The eight films of the Saw franchise are soon to become nine, as Chris Rock produces and stars in his own revival of the graphic horror series. Most dismiss the films as random scenes of torture and violence, but looking beyond the surface, there is a mind-bending story full of twists and turns. From surprise villains and secret apprentices to Jigsaw’s own (admittedly pedantic and philosophically empty) motives for crafting his intricate deathtraps.
That isn’t to say these storylines are perfect, though. Far from it, in fact. We’ve collected just 10 of the biggest plot holes across the entire franchise.
10 Lawrence Shouldn’t Have Been A Suspect
Lawrence was one of the original suspects when the police were trying to crack Jigsaw’s identity. However, this doesn’t really make any sense. He is a doctor, with very long, hard hours that his workmates could easily confirm to the police. The complex crimes the killer was committing were, obviously, very time-consuming. Time is the one thing Lawrence didn’t have, and you’d think the investigation might have taken into consideration that either Lawrence crafting traps and kidnapping victims was physically impossible, or that he would be doing it overnight and therefore be so tired all the time that he wouldn’t be able to do his job.
9 Michael Shouldn’t Have Known
Early on in Saw II, we see Michael Marks engaged in a particularly brutal trap. He has a ‘death mask’ on his head and a very small amount of time to escape from it, and he fails.
However, just before it closes on his head, he drops to his knees and screams just seconds before he dies. There isn’t any way he would have known this was about to happen, though. The timer was on the side of the mask that he couldn’t see, and Jigsaw hadn’t told him how long he had to escape.
8 How Was Timothy ID’d
Timothy was ID’d as the driver in a hit-and-run incident in Saw III. However, it doesn’t seem like there is any way he actually could have been identified as the guilty party. It is made quite clear that Danica was the only witness, and she didn’t come forward to explain what she knew. This means no one else saw, and therefore there was nothing that could have allowed this crime to be traced back to Timothy.
7 Who Saved Eric?
In Saw III, we see a character called Eric Matthews smash his way out of a trap by bashing his foot down until it slipped out. However, directly after this, he is in a lot of pain and obviously struggles to get away with his life. He obviously manages to live, because the character appears in Saw IV and Saw V.
It is never explained who helped him put a brace on his leg and stopped him from certain death back during his escape. The only possible explanation is that Lawrence helped, but the fact that Lawrence survived his ordeal wasn’t even revealed until Saw VII.
6 The Years Don’t Add Up
Saw IV shows a flashback in which John Kramer abducts Cecil Adams. They’re at a festival celebrating Chinese New Year. In particular, the Year Of The Pig. The Year Of The Pig happened in 1995-1996 and 2007-2008, which doesn’t match up to any of the information about Kramer’s cancer diagnosis. Apparently his diagnosis was in 2003, and this kidnapping took place just afterward. Four years certainly isn’t “just after,” so the timeline doesn’t make sense at all here.
5 Strahm’s Phone Is In An Evidence Locker
Any competent agent would know what is happening with their case at any given time. Dan Erickson knew that Peter Strahm’s phone was locked away in an evidence locker, so Strahm himself shouldn’t have been able to get to it, and someone else could be using it.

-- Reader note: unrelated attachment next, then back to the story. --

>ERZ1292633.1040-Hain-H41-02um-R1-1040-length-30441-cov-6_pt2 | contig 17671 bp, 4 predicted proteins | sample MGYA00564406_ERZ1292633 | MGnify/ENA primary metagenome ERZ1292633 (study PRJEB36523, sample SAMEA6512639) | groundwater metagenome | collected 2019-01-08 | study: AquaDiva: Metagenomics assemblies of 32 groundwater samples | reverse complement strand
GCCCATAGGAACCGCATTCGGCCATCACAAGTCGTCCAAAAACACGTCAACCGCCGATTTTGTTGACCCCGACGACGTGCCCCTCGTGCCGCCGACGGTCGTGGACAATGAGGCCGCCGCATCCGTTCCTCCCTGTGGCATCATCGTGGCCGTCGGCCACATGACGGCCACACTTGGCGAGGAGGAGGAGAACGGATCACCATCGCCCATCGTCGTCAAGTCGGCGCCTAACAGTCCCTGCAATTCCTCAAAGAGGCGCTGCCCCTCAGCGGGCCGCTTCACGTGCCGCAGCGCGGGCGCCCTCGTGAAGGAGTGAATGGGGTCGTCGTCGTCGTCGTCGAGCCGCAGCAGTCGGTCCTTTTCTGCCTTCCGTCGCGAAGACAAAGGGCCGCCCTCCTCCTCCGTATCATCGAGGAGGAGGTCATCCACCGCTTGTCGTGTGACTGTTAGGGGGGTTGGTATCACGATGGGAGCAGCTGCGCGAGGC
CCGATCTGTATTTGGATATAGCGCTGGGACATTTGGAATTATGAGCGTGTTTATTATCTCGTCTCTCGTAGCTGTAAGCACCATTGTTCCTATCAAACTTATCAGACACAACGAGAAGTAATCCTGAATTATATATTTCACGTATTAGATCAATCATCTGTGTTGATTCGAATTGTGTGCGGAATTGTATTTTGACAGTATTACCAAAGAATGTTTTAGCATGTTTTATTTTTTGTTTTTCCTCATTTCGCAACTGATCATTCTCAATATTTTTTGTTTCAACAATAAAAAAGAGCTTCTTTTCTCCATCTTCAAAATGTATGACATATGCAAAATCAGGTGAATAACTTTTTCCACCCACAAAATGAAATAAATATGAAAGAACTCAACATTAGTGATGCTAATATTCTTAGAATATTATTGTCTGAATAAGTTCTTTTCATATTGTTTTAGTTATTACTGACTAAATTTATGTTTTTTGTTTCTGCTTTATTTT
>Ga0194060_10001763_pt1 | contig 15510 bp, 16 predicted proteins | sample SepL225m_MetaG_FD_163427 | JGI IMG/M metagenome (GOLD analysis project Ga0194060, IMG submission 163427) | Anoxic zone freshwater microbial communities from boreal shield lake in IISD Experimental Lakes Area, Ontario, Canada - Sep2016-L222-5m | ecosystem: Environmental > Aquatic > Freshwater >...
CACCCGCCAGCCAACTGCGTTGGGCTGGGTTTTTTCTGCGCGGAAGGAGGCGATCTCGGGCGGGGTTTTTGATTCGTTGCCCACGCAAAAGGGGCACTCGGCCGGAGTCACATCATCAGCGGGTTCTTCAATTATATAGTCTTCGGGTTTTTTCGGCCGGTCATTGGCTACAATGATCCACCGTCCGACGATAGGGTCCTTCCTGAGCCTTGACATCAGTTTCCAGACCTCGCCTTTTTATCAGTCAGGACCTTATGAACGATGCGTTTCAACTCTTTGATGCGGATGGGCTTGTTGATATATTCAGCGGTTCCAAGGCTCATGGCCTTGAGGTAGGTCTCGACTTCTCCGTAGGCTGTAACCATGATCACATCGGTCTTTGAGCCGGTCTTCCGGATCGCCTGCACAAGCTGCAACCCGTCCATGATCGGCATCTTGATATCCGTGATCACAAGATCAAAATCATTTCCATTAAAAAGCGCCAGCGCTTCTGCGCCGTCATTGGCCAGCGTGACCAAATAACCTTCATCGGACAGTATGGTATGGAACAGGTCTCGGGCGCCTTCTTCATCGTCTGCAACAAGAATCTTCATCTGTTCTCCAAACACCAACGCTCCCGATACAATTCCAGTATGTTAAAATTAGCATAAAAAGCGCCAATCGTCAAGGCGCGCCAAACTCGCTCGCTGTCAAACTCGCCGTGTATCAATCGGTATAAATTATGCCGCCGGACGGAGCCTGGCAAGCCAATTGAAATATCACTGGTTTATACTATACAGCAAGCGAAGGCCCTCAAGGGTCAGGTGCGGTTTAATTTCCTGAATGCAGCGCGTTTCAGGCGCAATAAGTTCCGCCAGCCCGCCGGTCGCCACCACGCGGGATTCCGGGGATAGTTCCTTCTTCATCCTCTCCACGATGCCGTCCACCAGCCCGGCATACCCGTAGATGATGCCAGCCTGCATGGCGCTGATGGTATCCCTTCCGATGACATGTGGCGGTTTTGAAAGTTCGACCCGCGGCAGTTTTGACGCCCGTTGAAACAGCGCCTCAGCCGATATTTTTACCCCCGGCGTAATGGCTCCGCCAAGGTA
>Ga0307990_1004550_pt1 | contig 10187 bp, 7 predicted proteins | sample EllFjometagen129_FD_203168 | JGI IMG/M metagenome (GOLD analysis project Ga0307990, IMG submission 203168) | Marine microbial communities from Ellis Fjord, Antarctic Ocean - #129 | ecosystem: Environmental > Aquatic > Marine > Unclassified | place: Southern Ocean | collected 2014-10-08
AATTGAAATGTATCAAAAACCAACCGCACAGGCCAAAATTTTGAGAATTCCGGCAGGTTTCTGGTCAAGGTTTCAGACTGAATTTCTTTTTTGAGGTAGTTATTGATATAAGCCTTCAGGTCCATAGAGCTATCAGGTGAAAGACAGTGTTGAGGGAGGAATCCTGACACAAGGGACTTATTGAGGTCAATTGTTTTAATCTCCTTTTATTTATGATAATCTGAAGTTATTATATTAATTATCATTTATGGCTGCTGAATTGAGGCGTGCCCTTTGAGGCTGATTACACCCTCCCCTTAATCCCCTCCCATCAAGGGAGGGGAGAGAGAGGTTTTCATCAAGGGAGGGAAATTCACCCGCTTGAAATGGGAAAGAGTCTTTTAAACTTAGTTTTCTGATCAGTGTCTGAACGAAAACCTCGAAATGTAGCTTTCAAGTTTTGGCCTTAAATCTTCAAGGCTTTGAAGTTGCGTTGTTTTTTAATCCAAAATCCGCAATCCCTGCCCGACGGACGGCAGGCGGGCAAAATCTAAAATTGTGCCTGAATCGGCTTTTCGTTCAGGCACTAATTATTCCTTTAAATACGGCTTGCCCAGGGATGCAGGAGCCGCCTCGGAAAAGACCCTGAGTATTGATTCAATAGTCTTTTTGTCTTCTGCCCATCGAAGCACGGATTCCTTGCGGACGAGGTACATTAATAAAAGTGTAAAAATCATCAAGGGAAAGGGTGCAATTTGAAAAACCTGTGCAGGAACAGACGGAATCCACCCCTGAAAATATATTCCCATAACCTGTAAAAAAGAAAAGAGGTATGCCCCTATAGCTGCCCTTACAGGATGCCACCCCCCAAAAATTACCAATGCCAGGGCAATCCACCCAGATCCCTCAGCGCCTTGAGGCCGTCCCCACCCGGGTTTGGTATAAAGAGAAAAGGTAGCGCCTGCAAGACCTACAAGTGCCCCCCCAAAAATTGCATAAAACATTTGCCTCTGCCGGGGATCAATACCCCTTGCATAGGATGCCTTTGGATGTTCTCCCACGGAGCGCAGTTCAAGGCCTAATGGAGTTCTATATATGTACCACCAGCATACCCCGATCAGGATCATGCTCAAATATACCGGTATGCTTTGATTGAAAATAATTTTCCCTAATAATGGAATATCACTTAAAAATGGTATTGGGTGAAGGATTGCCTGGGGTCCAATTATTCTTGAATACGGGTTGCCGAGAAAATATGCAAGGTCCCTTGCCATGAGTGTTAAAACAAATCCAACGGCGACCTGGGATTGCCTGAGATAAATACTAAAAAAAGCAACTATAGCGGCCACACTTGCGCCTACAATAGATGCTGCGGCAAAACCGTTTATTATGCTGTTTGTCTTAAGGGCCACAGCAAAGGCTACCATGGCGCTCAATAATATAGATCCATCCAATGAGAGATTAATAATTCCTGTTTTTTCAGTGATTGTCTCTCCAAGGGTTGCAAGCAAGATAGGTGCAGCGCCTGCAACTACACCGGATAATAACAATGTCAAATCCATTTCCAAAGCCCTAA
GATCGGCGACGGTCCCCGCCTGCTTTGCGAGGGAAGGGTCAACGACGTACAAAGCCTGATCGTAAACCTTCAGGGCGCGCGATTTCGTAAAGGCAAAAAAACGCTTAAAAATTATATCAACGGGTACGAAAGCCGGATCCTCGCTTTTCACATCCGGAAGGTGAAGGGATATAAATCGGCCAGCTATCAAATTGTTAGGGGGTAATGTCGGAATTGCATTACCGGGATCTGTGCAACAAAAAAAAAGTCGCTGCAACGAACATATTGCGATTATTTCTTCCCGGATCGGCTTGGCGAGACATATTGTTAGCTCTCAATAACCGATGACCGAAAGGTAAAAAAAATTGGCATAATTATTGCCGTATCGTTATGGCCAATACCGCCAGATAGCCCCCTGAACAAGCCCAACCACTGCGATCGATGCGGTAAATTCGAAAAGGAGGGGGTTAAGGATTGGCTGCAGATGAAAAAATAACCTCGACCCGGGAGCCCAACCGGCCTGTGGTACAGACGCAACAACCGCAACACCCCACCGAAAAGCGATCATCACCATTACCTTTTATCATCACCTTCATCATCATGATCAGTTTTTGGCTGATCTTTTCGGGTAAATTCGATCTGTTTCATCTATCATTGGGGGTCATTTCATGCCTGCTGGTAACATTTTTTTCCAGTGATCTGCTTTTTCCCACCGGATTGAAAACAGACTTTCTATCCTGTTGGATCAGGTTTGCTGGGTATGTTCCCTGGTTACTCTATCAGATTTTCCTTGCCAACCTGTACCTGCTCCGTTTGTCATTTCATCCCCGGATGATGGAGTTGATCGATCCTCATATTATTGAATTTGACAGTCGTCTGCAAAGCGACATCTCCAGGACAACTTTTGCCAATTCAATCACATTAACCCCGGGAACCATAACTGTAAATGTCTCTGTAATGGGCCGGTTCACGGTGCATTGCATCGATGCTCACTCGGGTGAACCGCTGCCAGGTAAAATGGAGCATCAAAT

Despite this, when Hoffman steals the phone and calls Erickson, Erickson picks up and assumes Strahm is ringing him. Then again, this particular phone seems to have magical powers anyway. Early in the film, Strahm himself claims to have no signal, despite having full bars.
4 Simone And Eddie’s Pointless Trap
Even though Saw VI was a massive disappointment in comparison to the rest of the franchise, it has one particularly cool trap. Simone and Eddie are stuck in one of Jigsaw’s games and are effectively forced to cut off their limbs in order to tip the weight on a scale.
Rather than cutting off their limbs, all they really needed to do is drop the tools they were using down and tip the scales that way. This probably would have worked a lot better, because the tools look pretty heavy.
3 Why Didn’t William Try To Use The Safe Switch?
Saw VI also introduced the shotgun roulette, which forced six people to choose two to save, and four to die. They’re on some sort of carousel, which continues to move until all six of the shotgun cartridges are used.
However, they quickly find out that the ‘safe switch’ mechanism on the gun allows him to fire the bullets in a safe direction, instead of killing the people involved. For some reason, they don’t think of this, even though the gun would theoretically be safe as soon as they’ve dumped all six bullets.
2 How Did The Game Work Exactly The Same?
Jigsaw was a brilliant way to revive the Saw franchise after seven years. It was billed as a sequel and seemed like a sequel, but the twist revealed most of what was shown was actually a prequel. However, the whole idea behind this was that the game ‘played’ was the same. Logan, however, couldn’t predict the exact same outcome. In order for it to work out the way it did, various unpredictable things (that weren’t necessarily designed to happen) had to occur again, based on luck. For example, Malcolm had to die in the bucket head trap, and Carly had to inject herself with acid in the exact same place.
1 Doctor-Patient Confidentiality
As such, his access to this information wouldn’t be possible in the real world (without a court order) and the storyline of Jigsaw shouldn’t have been able to progress in the same way.
NEXT: 10 Great Horror Movies To Watch If You Love The Saw Franchise